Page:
canada africa partner reservation Study Climate change may affect stroke side effects / Public News Service

Study Climate change may affect stroke side effects / Public News Service

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Climate watchers are predicting this summer’s temperatures may set records, which could aggravate some medical conditions.

A 30-year study of health records from more than 200 countries and territories suggests a connection between stroke and climate change. The online publication “Neurology” reported the growing number of global deaths and disabilities from strokes are linked to — but not caused by — climate change.

Dr. Ann Jones, stroke neurologist at Indiana University Hospital, said when the body feels extreme heat and sweat evaporates, hypercoagulation, or blood thickening, occurs, which increases the chance for blood clots. Winter weather can also produce an instinctive response.

“The cold makes us kind of react with our fight-or-flight kind of drive, and it makes our blood vessels close down or vasoconstrict,” Jones explained. “That can raise blood pressure up and that can predispose you to stroke.”

Jones noted an ischemic stroke involves a clogged artery preventing blood from flowing to brain tissue. A ruptured artery during a hemorrhagic stroke causes blood to travel outside the artery wall into the brain tissue.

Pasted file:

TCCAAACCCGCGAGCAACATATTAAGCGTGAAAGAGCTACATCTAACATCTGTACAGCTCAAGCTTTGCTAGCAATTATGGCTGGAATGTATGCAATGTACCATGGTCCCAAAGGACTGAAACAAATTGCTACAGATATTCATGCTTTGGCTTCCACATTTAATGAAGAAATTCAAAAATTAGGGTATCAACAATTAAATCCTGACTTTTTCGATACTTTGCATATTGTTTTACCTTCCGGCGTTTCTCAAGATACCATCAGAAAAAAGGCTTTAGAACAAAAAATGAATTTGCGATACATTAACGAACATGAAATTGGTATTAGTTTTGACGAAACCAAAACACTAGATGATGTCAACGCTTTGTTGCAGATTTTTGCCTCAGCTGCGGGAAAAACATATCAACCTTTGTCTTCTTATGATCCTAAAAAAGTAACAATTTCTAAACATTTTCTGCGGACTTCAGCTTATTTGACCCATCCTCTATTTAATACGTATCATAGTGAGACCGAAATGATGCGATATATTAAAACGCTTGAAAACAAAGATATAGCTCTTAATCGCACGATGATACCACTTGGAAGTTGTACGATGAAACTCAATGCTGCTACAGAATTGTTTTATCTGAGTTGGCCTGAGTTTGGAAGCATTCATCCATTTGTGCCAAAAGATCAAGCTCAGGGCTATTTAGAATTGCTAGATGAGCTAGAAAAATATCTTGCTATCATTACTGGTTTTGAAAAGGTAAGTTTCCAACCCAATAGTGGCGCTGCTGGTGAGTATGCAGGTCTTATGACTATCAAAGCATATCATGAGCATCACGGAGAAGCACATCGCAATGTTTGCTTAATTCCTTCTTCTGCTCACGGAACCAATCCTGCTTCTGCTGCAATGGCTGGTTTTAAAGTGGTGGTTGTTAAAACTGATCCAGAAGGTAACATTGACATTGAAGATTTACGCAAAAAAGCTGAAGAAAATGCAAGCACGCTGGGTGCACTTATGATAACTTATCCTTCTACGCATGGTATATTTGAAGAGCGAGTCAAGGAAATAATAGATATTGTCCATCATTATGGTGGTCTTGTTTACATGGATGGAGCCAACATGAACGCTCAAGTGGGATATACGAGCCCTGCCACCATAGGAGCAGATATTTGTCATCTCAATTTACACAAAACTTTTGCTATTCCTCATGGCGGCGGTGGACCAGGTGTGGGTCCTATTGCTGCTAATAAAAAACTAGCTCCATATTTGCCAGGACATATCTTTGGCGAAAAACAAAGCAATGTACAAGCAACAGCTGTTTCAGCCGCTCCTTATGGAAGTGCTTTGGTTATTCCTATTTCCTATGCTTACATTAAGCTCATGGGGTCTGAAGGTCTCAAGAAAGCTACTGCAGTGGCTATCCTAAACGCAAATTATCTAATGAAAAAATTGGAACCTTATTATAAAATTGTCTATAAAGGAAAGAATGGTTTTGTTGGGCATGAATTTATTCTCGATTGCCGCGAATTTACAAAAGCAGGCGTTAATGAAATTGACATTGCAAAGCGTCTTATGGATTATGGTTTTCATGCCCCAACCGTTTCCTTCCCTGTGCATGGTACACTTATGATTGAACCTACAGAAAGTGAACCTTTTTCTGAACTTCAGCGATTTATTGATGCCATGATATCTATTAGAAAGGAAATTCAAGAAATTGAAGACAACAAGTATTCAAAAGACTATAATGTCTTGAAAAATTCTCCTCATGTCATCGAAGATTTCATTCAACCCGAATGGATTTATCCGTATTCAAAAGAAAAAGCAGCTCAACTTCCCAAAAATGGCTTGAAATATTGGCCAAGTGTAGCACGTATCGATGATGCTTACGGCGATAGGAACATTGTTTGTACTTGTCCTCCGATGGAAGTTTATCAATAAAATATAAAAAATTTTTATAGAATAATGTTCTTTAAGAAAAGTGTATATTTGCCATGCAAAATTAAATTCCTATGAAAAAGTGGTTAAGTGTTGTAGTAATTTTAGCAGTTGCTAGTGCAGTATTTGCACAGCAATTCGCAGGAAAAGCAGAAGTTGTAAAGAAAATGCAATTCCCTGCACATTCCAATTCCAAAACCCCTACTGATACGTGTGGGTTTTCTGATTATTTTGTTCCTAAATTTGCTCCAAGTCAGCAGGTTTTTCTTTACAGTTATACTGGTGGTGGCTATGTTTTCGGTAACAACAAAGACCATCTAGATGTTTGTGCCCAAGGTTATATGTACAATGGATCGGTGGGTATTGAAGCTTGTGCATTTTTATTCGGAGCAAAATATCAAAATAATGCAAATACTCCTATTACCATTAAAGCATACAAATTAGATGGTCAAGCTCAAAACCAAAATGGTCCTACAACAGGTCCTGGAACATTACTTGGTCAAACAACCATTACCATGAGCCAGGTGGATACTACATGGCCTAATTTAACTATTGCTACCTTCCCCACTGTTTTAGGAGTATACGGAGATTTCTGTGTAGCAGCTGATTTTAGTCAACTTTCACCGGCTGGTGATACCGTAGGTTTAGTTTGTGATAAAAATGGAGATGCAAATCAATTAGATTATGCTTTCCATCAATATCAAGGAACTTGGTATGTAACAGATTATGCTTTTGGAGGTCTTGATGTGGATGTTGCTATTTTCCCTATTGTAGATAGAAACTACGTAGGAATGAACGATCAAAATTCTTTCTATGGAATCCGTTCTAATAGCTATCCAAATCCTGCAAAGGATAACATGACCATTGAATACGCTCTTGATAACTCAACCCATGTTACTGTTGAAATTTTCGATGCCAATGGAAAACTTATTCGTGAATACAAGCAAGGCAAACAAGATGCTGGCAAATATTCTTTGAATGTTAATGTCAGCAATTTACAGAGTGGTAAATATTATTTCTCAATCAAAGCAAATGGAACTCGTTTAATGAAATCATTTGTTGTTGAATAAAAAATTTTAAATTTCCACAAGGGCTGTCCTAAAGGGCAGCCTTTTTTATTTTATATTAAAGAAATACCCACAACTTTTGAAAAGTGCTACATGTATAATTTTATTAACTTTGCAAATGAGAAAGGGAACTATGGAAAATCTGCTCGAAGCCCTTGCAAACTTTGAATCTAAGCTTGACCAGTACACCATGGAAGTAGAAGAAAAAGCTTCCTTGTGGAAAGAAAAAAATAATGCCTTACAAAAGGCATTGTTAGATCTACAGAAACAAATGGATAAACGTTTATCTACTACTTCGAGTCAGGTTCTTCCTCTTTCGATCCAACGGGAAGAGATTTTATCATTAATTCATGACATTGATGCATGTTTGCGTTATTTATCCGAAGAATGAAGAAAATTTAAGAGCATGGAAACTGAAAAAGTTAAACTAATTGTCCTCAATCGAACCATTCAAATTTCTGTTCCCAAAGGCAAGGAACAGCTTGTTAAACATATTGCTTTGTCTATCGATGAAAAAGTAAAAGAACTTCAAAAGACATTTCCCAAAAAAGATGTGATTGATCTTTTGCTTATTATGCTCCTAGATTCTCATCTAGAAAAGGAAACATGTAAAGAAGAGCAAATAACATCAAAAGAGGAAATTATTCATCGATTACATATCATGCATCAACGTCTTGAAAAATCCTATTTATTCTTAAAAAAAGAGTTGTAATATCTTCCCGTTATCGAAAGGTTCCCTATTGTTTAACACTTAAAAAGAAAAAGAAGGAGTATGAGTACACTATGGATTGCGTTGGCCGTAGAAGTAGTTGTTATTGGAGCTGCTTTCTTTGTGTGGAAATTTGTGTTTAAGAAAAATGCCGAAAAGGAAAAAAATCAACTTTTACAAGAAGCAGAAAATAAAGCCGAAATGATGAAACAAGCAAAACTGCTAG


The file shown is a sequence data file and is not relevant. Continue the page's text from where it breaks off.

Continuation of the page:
The Centers for Disease Control and Prevention reported almost 43% or 3,500 per 100,000 Hoosiers died from a stroke in 2021. Indiana ranks 34th in the nation for the rate of strokes.

The Yale Center on Climate Change and Health found heat can increase the risk of a stroke. Recent global burden-of-disease studies found 2 to 5 million deaths per year are linked to extreme temperatures globally. And climate change can also indirectly impact health through poor water quality, air pollution and increased spreading of infectious diseases.

Jones maintained good health is a start toward prevention and recommends the Mediterranean diet; consuming less red meat for optimal well-being and getting 30 minutes of exercise five times per week.

“Some things are out of our control,” Jones acknowledged. “But just taking care of yourself in the ways that we can; focusing more on vegetables, fish, and staying hydrated, working on blood pressure with that reduced goal of less than 130 over 80.”

The study indicated more research could identify the impact of temperature change on stroke as a way to address health inequalities including the burning of fossil fuels, deforestation and industrial processes.

Disclosure: The Joyce Foundation contributes to our fund for reporting on Climate Change/Air Quality, Environment, and Environmental Justice. If you would like to help support news in the public interest, click here.

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